Viresco recently completed a technical review identifying the current state of Life Cycle Analyses (LCA) practice and scientific approaches that developers and users of carbon footprinting tools are applying in beef farm-gate assessments. In so doing, the report provides a roadmap of applicable LCA standards, other sectoral approaches, available guidance on beef carbon footprinting methods, and how users and developers of specific assessments/tools are making methodological choices and decisions. In particular, the report focuses on areas of ambiguity in LCA application and understanding gaps and various data sources that can lead to divergence in results. The review describes the latest science on Global Warming Potentials (GWPs), soil/tree carbon sequestration, and land-use change (LUC) – important aspects that need consensus. This review provides recommendations for moving forward and is designed to set the stage for discussing how a standardized framework for beef carbon footprinting can be developed to give more consistency in results. This review also captures current efforts by organizations conducting similar comparisons between beef footprinting tools/methods for the purpose of aligning results and informing the next phase of work.
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Viresco was pleased to work with a Technical Advisory Group to develop a Roadmap report is to assist developers in the choice of approaches that quantify soil organic carbon (SOC) as a measurable ecosystem good or service (EGS) from Canadian grazing and forage lands (herein called collectively ‘grasslands’). Although grasslands occupy nearly half of the land used for agriculture in Canada, the ability to confidently, reliably, and practically estimate changes in SOC under grazing and forage management practices is a gap in Canadian science. The ultimate objective (beyond the scope of this report) is to be able to build a system that will quantify the impact of grassland management on SOC to enable SOC to be established as a quantifiable and transactable EGS that will thereby encourage increased adoption of beneficial management practices (BMPs) to increase those EGS. The roadmap was developed with significant stakeholder consultation and feedback from two Technical Advisory Group (TAG) meetings and a broader stakeholder workshop including stakeholders from academia, government, private-sector, environmental market experts, and industry groups.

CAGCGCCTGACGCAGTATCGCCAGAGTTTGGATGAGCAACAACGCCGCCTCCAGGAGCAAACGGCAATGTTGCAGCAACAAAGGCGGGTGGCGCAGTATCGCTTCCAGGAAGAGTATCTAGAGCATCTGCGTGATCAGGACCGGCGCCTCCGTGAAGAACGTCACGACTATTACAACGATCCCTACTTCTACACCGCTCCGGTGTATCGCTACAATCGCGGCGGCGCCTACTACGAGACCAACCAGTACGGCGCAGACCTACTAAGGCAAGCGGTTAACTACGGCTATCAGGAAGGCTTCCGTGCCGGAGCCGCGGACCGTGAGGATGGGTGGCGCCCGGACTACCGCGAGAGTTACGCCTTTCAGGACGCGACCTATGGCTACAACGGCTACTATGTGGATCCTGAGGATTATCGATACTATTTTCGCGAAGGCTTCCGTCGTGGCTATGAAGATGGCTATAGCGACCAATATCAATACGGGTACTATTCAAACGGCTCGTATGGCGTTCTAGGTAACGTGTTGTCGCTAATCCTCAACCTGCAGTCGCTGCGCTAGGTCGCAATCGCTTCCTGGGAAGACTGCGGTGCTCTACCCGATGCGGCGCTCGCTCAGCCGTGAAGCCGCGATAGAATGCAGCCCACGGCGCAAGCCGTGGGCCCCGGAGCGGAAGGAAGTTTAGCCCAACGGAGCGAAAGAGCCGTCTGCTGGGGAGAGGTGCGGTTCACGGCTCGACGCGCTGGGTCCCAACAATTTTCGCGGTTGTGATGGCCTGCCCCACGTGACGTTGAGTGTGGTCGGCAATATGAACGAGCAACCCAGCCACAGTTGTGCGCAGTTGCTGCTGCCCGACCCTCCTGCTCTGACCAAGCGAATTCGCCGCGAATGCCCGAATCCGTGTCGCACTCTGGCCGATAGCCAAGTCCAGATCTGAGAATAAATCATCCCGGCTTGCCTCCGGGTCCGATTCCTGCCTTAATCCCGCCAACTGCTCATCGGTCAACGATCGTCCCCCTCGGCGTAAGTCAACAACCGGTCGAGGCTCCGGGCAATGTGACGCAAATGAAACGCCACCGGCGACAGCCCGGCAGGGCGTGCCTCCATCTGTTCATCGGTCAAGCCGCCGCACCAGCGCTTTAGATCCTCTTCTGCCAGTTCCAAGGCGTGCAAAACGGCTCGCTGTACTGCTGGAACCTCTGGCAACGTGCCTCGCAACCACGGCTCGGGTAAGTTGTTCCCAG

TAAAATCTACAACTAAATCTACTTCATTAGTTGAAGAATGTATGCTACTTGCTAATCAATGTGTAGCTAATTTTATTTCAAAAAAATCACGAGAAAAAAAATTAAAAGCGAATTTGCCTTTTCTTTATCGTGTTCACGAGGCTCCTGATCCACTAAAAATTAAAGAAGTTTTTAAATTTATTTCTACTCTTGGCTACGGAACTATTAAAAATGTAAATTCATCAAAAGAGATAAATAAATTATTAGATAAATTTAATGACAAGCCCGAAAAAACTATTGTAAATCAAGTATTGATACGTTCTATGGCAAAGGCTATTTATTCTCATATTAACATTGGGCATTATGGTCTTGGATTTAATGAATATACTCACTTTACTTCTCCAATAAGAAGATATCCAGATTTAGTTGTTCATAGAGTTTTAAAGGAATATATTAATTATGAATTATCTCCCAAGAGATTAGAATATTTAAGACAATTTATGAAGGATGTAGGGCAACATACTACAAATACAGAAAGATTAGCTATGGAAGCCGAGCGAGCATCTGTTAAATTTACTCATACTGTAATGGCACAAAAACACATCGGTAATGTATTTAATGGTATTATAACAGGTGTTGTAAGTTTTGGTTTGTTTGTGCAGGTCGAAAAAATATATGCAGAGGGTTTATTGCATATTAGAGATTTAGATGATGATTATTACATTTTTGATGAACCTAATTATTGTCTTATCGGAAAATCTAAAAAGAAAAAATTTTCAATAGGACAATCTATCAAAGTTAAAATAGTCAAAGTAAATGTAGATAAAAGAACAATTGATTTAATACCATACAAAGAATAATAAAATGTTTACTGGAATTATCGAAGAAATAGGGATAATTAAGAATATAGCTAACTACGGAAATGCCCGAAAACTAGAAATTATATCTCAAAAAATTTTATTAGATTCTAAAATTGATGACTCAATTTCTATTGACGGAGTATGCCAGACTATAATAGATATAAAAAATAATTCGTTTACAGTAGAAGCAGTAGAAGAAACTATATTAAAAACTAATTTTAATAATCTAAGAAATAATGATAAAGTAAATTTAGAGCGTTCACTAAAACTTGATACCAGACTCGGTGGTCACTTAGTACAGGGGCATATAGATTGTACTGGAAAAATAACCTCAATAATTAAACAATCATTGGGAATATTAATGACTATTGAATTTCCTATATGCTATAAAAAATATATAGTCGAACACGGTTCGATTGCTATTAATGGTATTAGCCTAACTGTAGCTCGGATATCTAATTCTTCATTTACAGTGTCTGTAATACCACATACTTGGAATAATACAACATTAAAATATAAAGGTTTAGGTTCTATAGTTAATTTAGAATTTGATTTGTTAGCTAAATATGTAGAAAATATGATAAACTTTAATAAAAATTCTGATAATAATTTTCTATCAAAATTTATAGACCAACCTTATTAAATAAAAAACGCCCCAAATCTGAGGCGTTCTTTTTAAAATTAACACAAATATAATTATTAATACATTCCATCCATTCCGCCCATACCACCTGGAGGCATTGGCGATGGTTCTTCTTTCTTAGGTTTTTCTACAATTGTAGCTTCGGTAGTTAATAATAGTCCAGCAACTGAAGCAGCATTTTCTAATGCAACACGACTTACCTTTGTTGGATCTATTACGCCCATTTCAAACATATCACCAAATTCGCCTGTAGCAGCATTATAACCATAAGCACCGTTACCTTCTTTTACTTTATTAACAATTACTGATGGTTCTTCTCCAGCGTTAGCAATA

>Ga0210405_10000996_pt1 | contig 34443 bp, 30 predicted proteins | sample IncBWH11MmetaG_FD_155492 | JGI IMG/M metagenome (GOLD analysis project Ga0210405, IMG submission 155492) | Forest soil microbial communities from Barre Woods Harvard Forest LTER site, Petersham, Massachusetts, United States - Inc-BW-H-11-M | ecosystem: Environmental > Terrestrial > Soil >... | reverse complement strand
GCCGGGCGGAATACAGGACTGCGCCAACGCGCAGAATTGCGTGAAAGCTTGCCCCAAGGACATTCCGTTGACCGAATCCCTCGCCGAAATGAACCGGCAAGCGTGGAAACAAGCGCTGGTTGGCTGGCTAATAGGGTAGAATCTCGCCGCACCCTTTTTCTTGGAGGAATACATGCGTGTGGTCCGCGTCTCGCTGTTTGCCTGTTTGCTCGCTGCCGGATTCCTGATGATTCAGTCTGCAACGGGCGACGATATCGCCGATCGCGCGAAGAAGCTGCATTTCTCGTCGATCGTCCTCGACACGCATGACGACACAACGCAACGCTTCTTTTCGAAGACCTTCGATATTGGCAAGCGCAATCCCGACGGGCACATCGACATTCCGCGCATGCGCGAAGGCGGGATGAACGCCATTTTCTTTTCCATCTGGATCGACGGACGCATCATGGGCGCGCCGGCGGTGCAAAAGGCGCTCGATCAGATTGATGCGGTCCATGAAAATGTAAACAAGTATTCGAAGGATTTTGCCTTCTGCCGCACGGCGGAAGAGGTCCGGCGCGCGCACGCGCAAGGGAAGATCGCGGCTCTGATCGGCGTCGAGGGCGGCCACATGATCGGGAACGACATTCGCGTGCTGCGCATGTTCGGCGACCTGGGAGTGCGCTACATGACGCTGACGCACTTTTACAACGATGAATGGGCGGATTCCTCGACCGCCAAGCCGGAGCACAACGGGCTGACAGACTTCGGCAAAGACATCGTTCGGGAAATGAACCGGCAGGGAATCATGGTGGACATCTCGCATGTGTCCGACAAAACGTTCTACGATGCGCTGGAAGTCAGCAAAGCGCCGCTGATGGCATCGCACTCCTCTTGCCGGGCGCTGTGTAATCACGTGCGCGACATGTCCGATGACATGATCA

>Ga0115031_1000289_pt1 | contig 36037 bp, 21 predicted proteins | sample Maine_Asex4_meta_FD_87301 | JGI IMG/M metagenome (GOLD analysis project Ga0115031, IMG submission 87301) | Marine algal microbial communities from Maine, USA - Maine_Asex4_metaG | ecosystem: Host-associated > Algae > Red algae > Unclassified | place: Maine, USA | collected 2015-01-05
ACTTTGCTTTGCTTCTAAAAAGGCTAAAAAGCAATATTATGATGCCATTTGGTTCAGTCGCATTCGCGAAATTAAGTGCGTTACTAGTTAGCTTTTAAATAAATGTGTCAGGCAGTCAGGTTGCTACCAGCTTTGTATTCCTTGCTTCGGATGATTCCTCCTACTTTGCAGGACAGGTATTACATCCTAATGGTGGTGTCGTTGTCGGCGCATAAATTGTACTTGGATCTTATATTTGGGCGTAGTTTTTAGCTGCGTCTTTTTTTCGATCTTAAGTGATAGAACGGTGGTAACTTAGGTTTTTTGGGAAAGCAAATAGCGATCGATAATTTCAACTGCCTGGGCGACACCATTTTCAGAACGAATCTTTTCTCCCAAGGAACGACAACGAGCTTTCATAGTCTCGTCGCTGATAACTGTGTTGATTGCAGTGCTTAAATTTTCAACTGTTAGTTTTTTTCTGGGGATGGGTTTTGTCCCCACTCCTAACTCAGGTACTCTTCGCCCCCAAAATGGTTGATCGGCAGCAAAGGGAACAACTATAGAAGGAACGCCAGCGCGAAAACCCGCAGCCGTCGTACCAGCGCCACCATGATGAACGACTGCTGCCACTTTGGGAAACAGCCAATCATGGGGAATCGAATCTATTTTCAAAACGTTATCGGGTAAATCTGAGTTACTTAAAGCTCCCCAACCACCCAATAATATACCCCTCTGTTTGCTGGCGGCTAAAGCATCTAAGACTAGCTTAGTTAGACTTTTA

The proposed roadmap provides a feasible and incremental route that effectively leverages resources to accomplish the SOC quantification needed to more effectively focus investment and action to achieve healthier, SOC-enriched agricultural land for Canada.
The full report can be found here.
The business case for the retention and restoration of Alberta’s wetlands and grasslands as critical biological carbon stores and sinks is clear. In addition to providing a myriad of cost-effective ecosystem services, including water quality improvements, flood, and drought mitigation, socio-economic and recreational benefits, they sequester and store a substantial amount of carbon. Biological carbon stores represent an important natural capital asset and can play an important role in helping Alberta and Canada meet their national and international greenhouse gas (GHG) emission reduction targets. The significant benefits provided by the presence of these ecosystems on the landscape is recognized directly and indirectly in a number of provincial and federal priorities and the retention of existing healthy ecosystems, and restoration of historically lost or impaired ecosystems, aligns with the objectives of green infrastructure investment opportunities.
This report builds on the outcomes of the companion “Business Case” report to describe potential pathways to implement wetland and grassland retention and restoration activities, with the central intention of maintaining carbon stores, increasing biological carbon sequestration, and adapting to climate change.